No. 482
Crime, Eccentricity, and the Sporting Life in 19th Century America.
August 03, 2020

Booze Through a Key-Hole.

May 15, 2017
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This 2004 episode from Manx Radio gives us the story of John Kewish, hanged on this date in 1872 for killing his father with a pitchfork. Kewish is the last person ever executed on the Isle of Man — indeed even at his own time such a punishment was so passe that the local gallows-makers […]
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Executed Today - 8/1/2020

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You have to admire the energy and endurance of those Victorian ladies.  Even in the sweltering heat of a July …

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Lizzie Borden: Warps and Wefts - 7/24/2020

"The Witches' Cove," Follower of Jan Mandijn It's time for the Link Dump! And tea is served! Do you want to buy an Irish mansion inhabited by the Devil?  Of course you do.If you want to lose what little faith in humanity you have left, contemplate the fact that somebody out there would spend $12,000 for a pizza that looks like something I wouldn't eat for free.Maurice the Rooster and "
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Strange Company - 7/31/2020
Soapy Smith in July 4th paradeSkagway, Alaska 1898Broadway and Fourth Ave.Note Soapy is on the left of center, behind Joe Brooks.Behind him is Brooks' Pack TrainWhere is the Skaguay Military Company?Where is the Fitzhugh Lee wagon?Courtesy ofKlondike Gold Rush National Historical Park (Click image to enlarge) ow Soapy Smith conned his way to be Grand Marshal of the 4th of July With
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Soapy Smith's Soap Box - 7/10/2020
On January 6, 1873, Edward Stokes was sentenced to hang for the murder of financier and railroad magnate James Fisk. Stokes was well-connected politically and he awaited his appeal in a comfortably furnished cell in the Tombs with meals catered by Delmonicos. Stokes was granted a new trial, was convicted of manslaughter and senteneced to six years in Sing Sing prison. Read the full story here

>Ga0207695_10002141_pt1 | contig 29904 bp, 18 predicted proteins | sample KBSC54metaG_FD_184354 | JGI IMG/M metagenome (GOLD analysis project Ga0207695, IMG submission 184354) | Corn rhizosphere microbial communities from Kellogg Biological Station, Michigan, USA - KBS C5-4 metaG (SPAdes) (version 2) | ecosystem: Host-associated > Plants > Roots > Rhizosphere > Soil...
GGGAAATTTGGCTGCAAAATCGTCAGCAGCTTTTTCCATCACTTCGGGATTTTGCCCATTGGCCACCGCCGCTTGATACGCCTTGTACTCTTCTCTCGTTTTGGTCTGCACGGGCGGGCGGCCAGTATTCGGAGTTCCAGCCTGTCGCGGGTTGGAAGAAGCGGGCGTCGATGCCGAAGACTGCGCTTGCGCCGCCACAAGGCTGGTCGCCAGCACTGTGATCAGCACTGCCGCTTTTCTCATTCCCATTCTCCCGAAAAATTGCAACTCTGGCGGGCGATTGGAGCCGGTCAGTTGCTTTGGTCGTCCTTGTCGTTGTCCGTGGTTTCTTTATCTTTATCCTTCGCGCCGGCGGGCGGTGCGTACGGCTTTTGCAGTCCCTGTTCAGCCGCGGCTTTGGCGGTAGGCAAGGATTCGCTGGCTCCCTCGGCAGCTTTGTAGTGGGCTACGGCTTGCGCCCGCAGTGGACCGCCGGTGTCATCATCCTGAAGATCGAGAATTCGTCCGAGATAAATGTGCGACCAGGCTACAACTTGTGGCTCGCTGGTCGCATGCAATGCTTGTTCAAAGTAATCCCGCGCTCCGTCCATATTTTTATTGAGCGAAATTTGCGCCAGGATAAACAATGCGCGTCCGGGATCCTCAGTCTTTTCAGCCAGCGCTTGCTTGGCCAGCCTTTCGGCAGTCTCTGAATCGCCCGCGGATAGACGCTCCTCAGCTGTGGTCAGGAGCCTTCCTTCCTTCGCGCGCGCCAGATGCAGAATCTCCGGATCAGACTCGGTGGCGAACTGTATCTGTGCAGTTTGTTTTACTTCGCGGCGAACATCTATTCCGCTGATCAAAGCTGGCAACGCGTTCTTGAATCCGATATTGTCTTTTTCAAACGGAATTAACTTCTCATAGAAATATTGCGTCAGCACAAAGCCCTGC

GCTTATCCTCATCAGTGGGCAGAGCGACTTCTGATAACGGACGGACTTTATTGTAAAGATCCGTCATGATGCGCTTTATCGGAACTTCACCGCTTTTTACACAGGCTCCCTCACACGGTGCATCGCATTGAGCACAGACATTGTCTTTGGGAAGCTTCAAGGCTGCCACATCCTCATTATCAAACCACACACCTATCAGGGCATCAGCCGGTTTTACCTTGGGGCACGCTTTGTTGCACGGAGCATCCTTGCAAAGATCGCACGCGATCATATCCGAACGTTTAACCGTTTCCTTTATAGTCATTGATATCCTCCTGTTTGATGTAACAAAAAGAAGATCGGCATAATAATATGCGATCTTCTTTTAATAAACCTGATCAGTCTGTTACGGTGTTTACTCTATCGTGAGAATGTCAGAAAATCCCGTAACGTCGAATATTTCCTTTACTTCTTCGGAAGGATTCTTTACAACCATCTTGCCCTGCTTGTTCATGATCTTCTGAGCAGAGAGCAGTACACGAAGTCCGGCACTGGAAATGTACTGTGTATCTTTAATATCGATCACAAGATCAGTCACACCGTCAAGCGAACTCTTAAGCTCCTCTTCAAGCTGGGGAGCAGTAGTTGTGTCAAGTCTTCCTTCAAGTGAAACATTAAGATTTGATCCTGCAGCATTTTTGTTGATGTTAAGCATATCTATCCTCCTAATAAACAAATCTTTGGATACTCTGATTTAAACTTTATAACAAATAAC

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Murder By Gaslight - 8/1/2020

This is Broadway approaching Times Square in 1913. It’s hard to make out some of the store and theater signs in this postcard, but you can see the ad for the Hotel Normandie (once located on 38th Street) advertising itself as “absolutely fireproof”—a definite selling point at the time. What strikes me most in this […]
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Ephemeral New York - 7/27/2020
[Editor’s note: Guest writer, Peter Dickson, lives in West Sussex, England and has been working with microfilm copies of The Duncan Campbell Papers from the State Library of NSW, Sydney, Australia. The following are some of his analyses of what he has discovered from reading these papers. Dickson has contributed many transcriptions to the Jamaica Family […]
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Early American Crime - 2/7/2019
What a New York Girl Did. | The Graces in a High Wind.

Booze Through a Key-Hole.

Booze keyhole

An inebriate while locked in a room by his friends to sober him up, has his cocktails supplied by a pretty servant through the keyhole by the aid of a straw; New York.[more]

The oldest son of a wealthy broker in this city is given to frequent indulgences in the cups. His sprees are periodical, and when on one he keeps at it until nature is exhausted. A party of friends undertook to sober him up recently by locking him in a room at a hotel, leaving him nothing but a nightshirt. By some means he succeeded in getting into the good graces of a pretty servant girl, who sympathized with him in his forced abstinence, and set herself about breaking it up. Going to the bar-tender she obtained at different times whiskey cocktails on pretense of taking them to the room of a regular boarder. She also obtained a number of straws. Putting one through the key-hole, with one end in the glass and the other in the prisoner’s mouth, he was supplied with “Inspiration.” His friends could not account for his keeping drunk, but finally discovered the means by which it was done.


Reprinted from National Police Gazette, November 13, 1880.